I DO feel better this way. It is the only thing which makes a sizeable dent in my severe, treatment-resistant depression and anxiety. I have drive, energy, spark and provided you don't step between me and my ED, I'm even a nicer person. In other words, I am ME again.

    So screw it. I deserve relief from depression.

    1. To PTC and Anonymous: Yes, your mind can mess with you and fear can even convince you that this life you're living is a good one. You can get so used to the bad state you're in that it seems just fine. Unfortunately, it often takes renourishment before you are even aware of just how bad off you really are. Perhaps reading blogs like this will give you a bit of insight that there really is a way out and that you do deserve much better. There are better ways to manage anxiety and deal with depression and life's difficulties--even if you haven't yet experienced this.

  6. Wow, thank you so much. I really needed to read this. I have been in higher levels of treatment and now once again need to regain some weight lost and ED is very loud. This was encouraging to read and I believe it!

  7. Thank you to the writer of this post for giving voice to my thoughts. I am glad, like Lori said, that you are angry. It shows that you know that you deserve more and better. You (and me) deserve a life that is free from the binds of this horrid disease. We deserve to fill our brain with thoughts of pleasure and hobbies and caring about ourselves and others. We dont deserve the obsessive counting, checking, weighing, searching out bones, exercising, guilt, insanity of wanting everything and nothing all at once. We have to remind ourselves, contrary to what ED tells us and to what we even grow to believe, that this is NOT the life we want, the life we deserve, normal, or ok. Even those readers that said they feel "good" this way ... of course you deserve relief, but you also deserve health - mental and emotional. And dont let Ed or yourself fool you into thinking you can have both. Ed and health do not live in the same body. And if you really dont care that you could die, then perhaps depression is still lurking in your life. Recovery is impossibly hard! But I hear it is possible so I am going to believe that and keep working...supposedly I am worth it! ;)

    1. I couldn't have said it better myself! Thanks!

  8. This made me cry. So powerful. Comining out of a relapse and it was so something I needed to read.

  9. Shannon has been my friend for years now though I am much older than she is and far into my recovery. I see how far she has come and the change in her perception of herself and life. She has much to live for. Stay angry, it IS powerful. Let it guide you through the depths of your ED and pull you up out and over to breathe again. Life can be so much more peaceful and awareness can be of the beauty and fullness that is so there for you. Step out of your mind.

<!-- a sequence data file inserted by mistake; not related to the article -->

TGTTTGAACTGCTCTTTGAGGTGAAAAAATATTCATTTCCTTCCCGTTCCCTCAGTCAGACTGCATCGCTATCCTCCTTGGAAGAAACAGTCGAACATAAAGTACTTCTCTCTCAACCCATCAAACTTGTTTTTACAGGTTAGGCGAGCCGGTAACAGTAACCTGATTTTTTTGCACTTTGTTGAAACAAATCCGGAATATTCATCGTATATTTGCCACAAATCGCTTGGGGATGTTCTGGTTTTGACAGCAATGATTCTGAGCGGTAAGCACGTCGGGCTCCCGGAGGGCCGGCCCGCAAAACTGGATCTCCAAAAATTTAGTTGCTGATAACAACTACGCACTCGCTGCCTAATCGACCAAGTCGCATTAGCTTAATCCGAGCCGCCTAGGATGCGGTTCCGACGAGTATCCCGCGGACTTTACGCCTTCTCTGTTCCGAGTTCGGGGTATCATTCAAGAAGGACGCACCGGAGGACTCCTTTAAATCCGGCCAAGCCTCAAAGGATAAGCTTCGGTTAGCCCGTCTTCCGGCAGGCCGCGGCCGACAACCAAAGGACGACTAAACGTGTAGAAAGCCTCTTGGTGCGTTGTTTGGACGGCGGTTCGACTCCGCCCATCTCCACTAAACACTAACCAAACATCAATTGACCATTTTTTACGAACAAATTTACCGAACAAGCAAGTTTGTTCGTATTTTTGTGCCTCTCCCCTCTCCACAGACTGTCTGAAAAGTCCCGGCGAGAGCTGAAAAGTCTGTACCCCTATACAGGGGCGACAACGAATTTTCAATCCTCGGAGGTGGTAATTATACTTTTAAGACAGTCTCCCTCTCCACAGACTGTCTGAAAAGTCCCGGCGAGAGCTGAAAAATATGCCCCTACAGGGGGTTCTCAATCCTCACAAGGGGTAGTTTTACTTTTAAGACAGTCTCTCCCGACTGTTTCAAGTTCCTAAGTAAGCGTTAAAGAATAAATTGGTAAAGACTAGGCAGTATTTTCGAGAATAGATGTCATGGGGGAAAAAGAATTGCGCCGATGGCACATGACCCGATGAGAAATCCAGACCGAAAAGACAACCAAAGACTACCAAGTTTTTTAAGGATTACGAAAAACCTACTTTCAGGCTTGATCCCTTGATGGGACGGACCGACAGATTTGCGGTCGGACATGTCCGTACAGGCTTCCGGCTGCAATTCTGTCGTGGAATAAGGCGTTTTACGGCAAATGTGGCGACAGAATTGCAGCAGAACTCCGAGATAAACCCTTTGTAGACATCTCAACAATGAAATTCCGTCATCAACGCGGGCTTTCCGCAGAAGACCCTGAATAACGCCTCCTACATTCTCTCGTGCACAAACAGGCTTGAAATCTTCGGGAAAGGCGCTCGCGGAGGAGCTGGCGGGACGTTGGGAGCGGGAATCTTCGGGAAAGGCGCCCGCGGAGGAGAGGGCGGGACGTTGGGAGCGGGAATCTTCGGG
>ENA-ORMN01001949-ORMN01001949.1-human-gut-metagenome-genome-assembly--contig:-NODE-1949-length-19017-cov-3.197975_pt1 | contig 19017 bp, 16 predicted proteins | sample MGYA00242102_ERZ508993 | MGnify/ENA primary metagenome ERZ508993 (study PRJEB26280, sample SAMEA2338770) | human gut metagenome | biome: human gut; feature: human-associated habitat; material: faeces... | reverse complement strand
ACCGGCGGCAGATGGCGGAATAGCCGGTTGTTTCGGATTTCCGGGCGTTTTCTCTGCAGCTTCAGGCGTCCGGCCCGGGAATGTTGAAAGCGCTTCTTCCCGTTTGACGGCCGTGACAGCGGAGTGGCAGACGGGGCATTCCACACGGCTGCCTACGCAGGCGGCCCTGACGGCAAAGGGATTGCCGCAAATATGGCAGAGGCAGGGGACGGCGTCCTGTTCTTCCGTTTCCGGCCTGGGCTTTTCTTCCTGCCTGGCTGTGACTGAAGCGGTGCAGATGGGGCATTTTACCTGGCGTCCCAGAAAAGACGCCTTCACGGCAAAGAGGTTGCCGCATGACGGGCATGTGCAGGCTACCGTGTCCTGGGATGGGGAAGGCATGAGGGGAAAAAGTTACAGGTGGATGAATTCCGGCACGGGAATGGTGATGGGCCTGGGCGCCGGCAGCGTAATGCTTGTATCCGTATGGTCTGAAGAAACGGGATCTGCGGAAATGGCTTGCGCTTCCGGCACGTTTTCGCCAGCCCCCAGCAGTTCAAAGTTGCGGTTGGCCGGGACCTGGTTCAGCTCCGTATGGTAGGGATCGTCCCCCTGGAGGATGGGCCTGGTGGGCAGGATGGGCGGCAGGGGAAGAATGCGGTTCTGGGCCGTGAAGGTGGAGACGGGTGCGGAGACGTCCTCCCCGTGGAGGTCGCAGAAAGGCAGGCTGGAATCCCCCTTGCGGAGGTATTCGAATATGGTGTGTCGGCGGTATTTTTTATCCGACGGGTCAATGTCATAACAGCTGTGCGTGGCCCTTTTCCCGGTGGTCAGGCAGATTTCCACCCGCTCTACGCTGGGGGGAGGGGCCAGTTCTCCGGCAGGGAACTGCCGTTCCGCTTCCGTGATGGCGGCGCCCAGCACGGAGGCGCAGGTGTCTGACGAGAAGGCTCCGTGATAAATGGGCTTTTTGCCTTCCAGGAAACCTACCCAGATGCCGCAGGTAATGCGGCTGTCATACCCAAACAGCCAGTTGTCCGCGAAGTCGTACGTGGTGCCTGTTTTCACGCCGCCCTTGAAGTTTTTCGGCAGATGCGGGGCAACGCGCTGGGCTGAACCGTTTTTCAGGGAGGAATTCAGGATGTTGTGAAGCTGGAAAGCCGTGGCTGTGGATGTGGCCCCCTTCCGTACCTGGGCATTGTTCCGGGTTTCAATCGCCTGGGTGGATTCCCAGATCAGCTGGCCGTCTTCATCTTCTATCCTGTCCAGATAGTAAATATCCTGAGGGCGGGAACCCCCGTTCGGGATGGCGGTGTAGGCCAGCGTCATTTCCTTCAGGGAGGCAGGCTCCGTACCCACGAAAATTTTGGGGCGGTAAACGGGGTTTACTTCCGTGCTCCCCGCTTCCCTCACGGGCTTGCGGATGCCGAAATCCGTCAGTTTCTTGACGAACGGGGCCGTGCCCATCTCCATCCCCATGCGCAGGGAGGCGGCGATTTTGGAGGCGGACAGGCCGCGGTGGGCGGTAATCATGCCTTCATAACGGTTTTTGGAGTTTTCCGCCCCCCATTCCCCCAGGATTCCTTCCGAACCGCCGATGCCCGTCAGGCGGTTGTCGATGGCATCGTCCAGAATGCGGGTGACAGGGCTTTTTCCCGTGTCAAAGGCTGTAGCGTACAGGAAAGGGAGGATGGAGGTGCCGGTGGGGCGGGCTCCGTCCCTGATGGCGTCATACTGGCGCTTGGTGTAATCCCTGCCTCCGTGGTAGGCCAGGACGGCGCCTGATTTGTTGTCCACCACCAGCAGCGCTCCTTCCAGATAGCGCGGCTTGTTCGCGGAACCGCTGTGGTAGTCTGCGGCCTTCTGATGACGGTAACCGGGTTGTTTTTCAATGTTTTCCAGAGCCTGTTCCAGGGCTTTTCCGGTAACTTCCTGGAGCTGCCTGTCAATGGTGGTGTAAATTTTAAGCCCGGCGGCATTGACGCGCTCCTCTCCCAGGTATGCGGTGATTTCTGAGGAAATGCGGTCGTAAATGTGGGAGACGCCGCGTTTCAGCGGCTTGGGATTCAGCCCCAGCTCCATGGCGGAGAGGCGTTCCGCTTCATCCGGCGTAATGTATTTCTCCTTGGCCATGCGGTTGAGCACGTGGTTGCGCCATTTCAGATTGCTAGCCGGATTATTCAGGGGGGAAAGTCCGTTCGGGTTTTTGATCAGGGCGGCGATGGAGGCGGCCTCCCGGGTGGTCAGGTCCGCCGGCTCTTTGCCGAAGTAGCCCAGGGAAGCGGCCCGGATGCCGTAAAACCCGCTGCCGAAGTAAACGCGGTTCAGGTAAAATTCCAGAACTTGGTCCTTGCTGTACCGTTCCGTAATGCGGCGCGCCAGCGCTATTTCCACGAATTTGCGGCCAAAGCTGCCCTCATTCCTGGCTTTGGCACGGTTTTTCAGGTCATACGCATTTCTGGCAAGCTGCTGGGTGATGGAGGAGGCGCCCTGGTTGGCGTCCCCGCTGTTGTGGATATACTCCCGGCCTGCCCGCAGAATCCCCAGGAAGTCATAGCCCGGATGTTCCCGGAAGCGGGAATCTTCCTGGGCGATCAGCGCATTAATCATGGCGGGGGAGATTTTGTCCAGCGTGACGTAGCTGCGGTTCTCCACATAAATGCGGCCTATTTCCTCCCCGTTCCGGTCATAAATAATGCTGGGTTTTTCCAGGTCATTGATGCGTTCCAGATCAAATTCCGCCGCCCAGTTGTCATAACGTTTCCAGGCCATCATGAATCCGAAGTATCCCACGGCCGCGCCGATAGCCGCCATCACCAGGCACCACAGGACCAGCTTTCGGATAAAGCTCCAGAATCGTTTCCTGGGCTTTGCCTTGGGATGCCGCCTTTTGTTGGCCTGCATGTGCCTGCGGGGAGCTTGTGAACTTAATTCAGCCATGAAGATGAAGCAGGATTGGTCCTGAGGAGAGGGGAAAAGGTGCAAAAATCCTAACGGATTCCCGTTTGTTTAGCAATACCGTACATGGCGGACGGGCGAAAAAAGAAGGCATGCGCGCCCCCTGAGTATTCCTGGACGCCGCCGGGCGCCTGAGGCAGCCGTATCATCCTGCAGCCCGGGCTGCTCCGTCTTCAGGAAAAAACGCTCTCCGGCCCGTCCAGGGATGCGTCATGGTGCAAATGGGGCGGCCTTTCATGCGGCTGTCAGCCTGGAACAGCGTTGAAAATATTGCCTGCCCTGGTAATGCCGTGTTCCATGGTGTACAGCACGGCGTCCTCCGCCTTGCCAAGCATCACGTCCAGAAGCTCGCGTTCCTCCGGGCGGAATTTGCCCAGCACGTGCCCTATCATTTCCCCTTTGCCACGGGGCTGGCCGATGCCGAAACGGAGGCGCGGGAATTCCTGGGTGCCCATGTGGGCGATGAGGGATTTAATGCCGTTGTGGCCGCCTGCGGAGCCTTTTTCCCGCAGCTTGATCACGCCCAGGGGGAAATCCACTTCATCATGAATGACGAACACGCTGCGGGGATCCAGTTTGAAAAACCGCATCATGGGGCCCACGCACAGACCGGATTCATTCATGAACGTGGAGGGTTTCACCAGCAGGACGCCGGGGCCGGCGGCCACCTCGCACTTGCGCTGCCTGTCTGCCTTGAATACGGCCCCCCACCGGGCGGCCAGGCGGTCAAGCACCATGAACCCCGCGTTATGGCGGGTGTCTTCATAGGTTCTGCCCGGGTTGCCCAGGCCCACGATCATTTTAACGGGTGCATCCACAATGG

I send my love and perhaps inspiration to all of you and accept yours for myself. We are strong when we join together. xxx

  10. My...Thank you for sharing your incredibly powerful, brave soul-baring post..You have done more than you know to provide those of us in a similar "place"..that anger has its place...if it is used as a wake-up call to resist the sirens of ED and to reach out towards "normalcy" elusive or foreign as that seems.

    I am struggling to pull myself out of a personal relapse (so in agreement about the anorexic reaction to "relapse is normal"!..We so latch onto this as an "excuse" to stay in the anorexic identity we have established for if it were our "job" to stay within those sick guidelines and keep "the label"...for fear of (re) discovering joy and thinking outside of the tiny, isolating box that IS the reality of an eating disorder. For myself, I realise more and more that Ed removes any forward motion..mental, but over the years..physical as well. It stops one from having to fully inhabit one's world. It is evasion ..of life...of realities, responsibilities...everything. It is deciding that truly living is too difficult or we "retreat" to what we know..what we do best...Focusing on something as "minute" as to how far our ribs stick out..or whether we can encircle our thighs with our two hands touching is far easier than thinking about our futures, family and the world "out there". This retreat is decidedly a form of depression, an illness and we need to acknowledge, accept and seek help from those who are able and willing to..before it is too late.

    Thank you Lori, for providing Shannon's powerful message, which, I am certain, has touched many.

    1. Yes, her words are quite powerful--as are yours in response! Hope this motivates you and others toward health.